THE property industry has backed Treasurer Joe Hockey’s plans to force 500 foreign home owners who breached investment rules to sell their properties.
Mr Hockey said an investigation into foreign investment had found the homes, worth a total of $1billion, were bought outside the investment rules.
He said among those found were overseas students – “some who had never filed a tax return have bought properties worth $5 million”.
Property Council of Australia chief Ken Morrison backed the move, but said it would not do anything to address housing affordability.
Mr Morrison said the sales were a “drop in the ocean” and far too few to impact the market.
Auction tips: Why and when you should auction
WHEN it comes time to sell your property, the age-old argument of auction versus private treaty naturally comes to the fore.
There is no one best practice but the general consensus among property professionals is both type of housing and market confidence play pivotal roles.
Core Logic RP Data auctions spokesman Kevin Brogan crunched combined capital city data over the 12 months to November 2015 and found higher valued and more unusual properties were taken to auction.
“If you have a house in a street and there are 10 others like it, you have a pretty good idea of what it’s worth,” Mr Brogan said.
“But if it’s unique or unusual you might not be able to pick what it’s worth so you take it to auction on the proviso there’s enough interest.
“Looking at the combined capital city data over the past 12 months to November, you see the general median price of houses that sold at auction is about $950,000.
“Sold by private treaty that median is $530,000, so that tells you a story about types of properties taken to auction.”
Digging further into the Core Logic RP Data digits, almost half (45 per cent) of houses sold at auction sold at a price of at least $1 million whereas only 12.5 per cent of houses sold via private treaty sold for more than $1 million.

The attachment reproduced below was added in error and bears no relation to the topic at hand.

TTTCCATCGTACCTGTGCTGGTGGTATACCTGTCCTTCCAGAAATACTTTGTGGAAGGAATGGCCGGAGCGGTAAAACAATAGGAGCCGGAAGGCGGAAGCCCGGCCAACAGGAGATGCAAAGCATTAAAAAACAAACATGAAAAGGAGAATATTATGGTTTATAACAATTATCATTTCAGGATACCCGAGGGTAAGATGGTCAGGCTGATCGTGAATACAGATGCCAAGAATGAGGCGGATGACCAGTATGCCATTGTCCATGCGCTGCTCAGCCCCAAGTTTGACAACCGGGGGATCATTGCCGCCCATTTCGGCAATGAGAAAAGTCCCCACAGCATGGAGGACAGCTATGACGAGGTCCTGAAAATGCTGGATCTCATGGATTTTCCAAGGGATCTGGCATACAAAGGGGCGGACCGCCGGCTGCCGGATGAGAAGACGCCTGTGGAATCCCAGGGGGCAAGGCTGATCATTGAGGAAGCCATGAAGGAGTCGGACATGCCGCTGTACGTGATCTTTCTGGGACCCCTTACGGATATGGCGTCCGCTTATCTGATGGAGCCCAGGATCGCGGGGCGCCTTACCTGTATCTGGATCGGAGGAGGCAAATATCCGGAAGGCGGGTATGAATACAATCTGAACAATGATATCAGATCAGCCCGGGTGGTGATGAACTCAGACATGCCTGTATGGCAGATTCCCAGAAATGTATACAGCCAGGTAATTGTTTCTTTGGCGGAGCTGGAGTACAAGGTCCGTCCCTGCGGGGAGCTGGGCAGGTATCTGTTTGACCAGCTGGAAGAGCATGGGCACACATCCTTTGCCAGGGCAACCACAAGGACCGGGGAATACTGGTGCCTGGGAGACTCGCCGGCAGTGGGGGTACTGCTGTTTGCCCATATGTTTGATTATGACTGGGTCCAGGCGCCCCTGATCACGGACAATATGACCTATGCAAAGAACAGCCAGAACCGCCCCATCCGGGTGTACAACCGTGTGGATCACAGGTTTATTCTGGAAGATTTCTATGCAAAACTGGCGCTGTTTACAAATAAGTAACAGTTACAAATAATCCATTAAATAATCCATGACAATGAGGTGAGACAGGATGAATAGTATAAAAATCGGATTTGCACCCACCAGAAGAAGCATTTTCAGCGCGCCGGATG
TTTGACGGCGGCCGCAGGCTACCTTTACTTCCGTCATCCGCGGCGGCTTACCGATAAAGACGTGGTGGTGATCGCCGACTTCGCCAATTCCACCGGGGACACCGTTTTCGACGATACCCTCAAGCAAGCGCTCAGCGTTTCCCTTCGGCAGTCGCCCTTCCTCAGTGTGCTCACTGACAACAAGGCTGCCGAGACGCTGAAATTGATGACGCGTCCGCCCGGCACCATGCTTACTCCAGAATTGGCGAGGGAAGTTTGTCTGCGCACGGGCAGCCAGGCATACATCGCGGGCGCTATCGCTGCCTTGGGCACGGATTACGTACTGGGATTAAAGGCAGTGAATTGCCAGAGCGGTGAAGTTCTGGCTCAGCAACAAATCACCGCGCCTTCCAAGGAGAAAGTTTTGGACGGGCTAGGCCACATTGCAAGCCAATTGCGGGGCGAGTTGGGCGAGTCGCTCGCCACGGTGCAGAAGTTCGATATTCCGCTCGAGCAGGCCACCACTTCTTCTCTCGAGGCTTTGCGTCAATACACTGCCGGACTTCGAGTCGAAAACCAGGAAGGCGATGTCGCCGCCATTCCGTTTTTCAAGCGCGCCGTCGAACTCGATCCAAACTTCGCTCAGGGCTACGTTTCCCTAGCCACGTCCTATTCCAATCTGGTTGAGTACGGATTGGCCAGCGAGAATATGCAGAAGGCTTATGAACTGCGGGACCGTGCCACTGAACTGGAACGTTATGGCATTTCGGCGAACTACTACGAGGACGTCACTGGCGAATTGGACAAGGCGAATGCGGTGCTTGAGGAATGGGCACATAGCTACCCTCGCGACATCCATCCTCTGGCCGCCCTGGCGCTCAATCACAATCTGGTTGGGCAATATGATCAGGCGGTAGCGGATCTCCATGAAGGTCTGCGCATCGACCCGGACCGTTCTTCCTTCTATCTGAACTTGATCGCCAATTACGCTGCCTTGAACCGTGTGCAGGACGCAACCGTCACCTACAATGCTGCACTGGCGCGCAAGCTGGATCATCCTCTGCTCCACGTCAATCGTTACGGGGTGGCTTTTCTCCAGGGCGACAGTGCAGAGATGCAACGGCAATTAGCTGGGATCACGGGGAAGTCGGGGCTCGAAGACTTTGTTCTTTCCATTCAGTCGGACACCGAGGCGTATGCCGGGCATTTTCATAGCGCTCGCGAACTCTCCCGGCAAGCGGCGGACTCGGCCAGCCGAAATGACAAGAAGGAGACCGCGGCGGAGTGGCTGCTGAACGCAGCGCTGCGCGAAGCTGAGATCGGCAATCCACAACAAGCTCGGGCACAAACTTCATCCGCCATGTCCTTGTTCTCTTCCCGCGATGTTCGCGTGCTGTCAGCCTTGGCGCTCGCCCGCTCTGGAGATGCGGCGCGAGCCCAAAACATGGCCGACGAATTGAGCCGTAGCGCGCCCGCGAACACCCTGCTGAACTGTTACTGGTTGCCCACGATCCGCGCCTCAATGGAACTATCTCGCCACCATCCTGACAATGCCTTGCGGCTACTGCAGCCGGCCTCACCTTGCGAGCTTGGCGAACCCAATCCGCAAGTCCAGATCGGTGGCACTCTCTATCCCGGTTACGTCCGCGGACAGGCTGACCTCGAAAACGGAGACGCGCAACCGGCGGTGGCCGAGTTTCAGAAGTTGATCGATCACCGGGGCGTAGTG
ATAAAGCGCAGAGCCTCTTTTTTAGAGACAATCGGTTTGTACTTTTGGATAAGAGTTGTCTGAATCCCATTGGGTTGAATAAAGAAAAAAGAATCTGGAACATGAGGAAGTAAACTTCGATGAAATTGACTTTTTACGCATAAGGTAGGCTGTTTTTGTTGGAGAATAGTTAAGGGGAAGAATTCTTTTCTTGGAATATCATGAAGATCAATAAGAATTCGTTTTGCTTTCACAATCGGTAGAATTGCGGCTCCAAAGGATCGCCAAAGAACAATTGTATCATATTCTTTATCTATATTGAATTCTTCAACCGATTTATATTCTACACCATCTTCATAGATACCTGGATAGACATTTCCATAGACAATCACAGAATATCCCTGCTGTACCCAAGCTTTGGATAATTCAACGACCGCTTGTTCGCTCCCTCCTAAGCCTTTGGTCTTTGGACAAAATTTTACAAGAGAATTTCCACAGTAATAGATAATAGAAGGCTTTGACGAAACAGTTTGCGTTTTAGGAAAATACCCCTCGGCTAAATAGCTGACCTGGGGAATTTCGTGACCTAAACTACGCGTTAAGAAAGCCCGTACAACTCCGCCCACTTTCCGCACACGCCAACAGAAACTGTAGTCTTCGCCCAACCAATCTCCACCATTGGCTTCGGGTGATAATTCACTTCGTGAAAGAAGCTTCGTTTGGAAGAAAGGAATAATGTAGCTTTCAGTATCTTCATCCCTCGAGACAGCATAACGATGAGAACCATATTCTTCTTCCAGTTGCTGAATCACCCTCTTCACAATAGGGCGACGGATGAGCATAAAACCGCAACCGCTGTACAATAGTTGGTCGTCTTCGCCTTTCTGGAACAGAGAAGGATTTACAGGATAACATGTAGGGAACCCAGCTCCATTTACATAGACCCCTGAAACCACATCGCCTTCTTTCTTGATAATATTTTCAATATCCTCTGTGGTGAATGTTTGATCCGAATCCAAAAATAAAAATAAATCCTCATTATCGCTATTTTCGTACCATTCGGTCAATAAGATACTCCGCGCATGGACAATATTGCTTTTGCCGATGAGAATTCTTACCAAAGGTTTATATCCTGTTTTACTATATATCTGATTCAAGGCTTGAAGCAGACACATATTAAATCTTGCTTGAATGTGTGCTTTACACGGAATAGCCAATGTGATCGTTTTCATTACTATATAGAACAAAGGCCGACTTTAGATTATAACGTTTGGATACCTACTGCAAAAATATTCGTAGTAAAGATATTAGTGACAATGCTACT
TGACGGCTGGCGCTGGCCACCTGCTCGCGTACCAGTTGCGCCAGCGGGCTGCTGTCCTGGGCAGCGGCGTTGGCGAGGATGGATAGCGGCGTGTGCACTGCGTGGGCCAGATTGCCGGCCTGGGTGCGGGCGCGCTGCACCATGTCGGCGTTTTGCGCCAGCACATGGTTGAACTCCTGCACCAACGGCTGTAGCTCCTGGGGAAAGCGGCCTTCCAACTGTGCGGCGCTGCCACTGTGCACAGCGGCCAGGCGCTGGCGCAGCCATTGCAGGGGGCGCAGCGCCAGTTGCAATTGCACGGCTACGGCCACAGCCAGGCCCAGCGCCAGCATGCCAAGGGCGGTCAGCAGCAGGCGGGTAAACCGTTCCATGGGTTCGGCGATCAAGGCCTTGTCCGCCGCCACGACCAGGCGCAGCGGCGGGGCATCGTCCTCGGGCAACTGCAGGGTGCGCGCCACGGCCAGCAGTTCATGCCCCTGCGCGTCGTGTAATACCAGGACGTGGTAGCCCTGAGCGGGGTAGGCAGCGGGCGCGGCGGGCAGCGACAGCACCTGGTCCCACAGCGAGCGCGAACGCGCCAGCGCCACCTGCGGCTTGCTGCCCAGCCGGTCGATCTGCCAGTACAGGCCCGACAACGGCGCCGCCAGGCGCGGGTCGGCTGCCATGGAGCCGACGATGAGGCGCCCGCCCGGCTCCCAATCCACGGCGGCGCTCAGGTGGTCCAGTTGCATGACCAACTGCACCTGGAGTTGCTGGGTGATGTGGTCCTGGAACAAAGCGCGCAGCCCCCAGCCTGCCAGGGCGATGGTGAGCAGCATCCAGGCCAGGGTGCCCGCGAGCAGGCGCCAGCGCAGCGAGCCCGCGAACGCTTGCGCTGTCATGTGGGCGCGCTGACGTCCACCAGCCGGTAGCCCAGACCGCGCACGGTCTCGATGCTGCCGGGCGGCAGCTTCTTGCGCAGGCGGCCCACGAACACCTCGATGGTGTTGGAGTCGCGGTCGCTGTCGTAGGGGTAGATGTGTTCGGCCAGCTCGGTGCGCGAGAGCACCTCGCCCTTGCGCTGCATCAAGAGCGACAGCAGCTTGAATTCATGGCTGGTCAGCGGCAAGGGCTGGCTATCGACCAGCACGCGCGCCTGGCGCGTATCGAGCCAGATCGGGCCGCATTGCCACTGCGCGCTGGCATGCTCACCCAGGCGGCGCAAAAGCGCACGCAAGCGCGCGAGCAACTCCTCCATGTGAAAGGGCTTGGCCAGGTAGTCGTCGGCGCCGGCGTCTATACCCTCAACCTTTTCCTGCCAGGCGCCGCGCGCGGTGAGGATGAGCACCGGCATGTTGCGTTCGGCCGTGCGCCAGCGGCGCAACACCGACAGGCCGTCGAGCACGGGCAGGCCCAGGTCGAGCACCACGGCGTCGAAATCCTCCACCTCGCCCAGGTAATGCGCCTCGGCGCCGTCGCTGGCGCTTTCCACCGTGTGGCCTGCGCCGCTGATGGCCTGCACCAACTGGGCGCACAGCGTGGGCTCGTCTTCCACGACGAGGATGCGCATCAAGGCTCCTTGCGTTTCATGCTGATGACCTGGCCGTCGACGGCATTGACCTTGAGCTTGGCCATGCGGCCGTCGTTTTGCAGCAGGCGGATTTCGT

“If you’ve got a property you think will be a successful property to take to auction, agents will tell you it offers the maximum chance of success,” Mr Brogan said.
“If you’ve got interested parties it brings matters to a head so it’s a very effective tool.”
Market analyst and buyers’ agent Simon Pressley of Propertyology agrees with Mr Brogan, adding strength of market is key.
“When I would go to auction would be in a rising market when you could be confident there’s going to be competition because of the state of the market, look at Sydney last year,” Mr Pressley said.
“And other times, it might be best if there’s something niche about it.
“That’s often why more expensive homes go to auction because it’s harder to compare $3 million homes to other $3 million homes.”
News Corp columnist and Ray White auctioneer Haesley Cush believes any property can and, with the right marketing, should be auctioned as long as the agent knows what they’re doing.
TOP AUCTION TIPS FOR VENDORS:
• Visit your local Office of Fair Trading or Real Estate Institute website to educate yourself about auction rules and the process
• Experience is key so go to auctions to see how they work and what’s involved
• Research the market value of your property
• Select a realistic reserve price
• Only auction with experienced auction agents
• Talk to your agent and be honest with your feelings as it’s their job to support you through the process
• Don’t be disappointed if your property fails to sell on auction day. It is not a wasted effort.
“Auction allows buyers and potential buyers to judge a property on the features and benefits without price involved,” he said.
“The alternative is that buyers disregard properties all the time based on a listed price attached to photos only to find it’s eventually sold for a price they would’ve paid.